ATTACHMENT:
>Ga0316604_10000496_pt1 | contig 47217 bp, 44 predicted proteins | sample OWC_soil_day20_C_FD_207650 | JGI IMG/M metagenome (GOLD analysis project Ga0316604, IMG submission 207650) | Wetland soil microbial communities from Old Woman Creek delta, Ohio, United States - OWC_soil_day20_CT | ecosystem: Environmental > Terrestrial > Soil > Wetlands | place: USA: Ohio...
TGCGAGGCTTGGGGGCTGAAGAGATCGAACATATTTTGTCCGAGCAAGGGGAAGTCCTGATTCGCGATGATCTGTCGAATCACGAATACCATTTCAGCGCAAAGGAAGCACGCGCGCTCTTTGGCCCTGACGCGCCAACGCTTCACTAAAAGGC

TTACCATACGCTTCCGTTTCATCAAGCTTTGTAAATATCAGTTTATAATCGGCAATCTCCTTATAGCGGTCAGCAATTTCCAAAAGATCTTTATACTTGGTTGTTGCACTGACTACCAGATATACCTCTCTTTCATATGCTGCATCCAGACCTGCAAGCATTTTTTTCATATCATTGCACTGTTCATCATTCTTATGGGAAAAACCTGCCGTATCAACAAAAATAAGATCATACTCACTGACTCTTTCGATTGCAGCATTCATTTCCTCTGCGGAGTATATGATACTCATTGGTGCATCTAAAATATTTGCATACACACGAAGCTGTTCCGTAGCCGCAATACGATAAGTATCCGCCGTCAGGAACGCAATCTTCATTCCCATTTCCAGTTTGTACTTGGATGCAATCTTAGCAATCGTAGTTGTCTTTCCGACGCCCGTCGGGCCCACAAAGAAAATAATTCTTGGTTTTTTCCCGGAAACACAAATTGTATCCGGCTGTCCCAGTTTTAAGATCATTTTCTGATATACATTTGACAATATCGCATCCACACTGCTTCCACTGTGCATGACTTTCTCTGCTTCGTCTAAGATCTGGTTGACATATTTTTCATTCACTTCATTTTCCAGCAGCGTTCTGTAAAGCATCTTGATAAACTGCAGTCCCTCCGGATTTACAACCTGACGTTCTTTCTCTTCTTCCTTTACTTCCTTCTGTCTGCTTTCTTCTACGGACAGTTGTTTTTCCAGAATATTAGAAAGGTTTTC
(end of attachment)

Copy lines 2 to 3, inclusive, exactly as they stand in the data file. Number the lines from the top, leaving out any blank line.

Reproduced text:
TGCGAGGCTTGGGGGCTGAAGAGATCGAACATATTTTGTCCGAGCAAGGGGAAGTCCTGATTCGCGATGATCTGTCGAATCACGAATACCATTTCAGCGCAAAGGAAGCACGCGCGCTCTTTGGCCCTGACGCGCCAACGCTTCACTAAAAGGC

TTACCATACGCTTCCGTTTCATCAAGCTTTGTAAATATCAGTTTATAATCGGCAATCTCCTTATAGCGGTCAGCAATTTCCAAAAGATCTTTATACTTGGTTGTTGCACTGACTACCAGATATACCTCTCTTTCATATGCTGCATCCAGACCTGCAAGCATTTTTTTCATATCATTGCACTGTTCATCATTCTTATGGGAAAAACCTGCCGTATCAACAAAAATAAGATCATACTCACTGACTCTTTCGATTGCAGCATTCATTTCCTCTGCGGAGTATATGATACTCATTGGTGCATCTAAAATATTTGCATACACACGAAGCTGTTCCGTAGCCGCAATACGATAAGTATCCGCCGTCAGGAACGCAATCTTCATTCCCATTTCCAGTTTGTACTTGGATGCAATCTTAGCAATCGTAGTTGTCTTTCCGACGCCCGTCGGGCCCACAAAGAAAATAATTCTTGGTTTTTTCCCGGAAACACAAATTGTATCCGGCTGTCCCAGTTTTAAGATCATTTTCTGATATACATTTGACAATATCGCATCCACACTGCTTCCACTGTGCATGACTTTCTCTGCTTCGTCTAAGATCTGGTTGACATATTTTTCATTCACTTCATTTTCCAGCAGCGTTCTGTAAAGCATCTTGATAAACTGCAGTCCCTCCGGATTTACAACCTGACGTTCTTTCTCTTCTTCCTTTACTTCCTTCTGTCTGCTTTCTTCTACGGACAGTTGTTTTTCCAGAATATTAGAAAGGTTTTC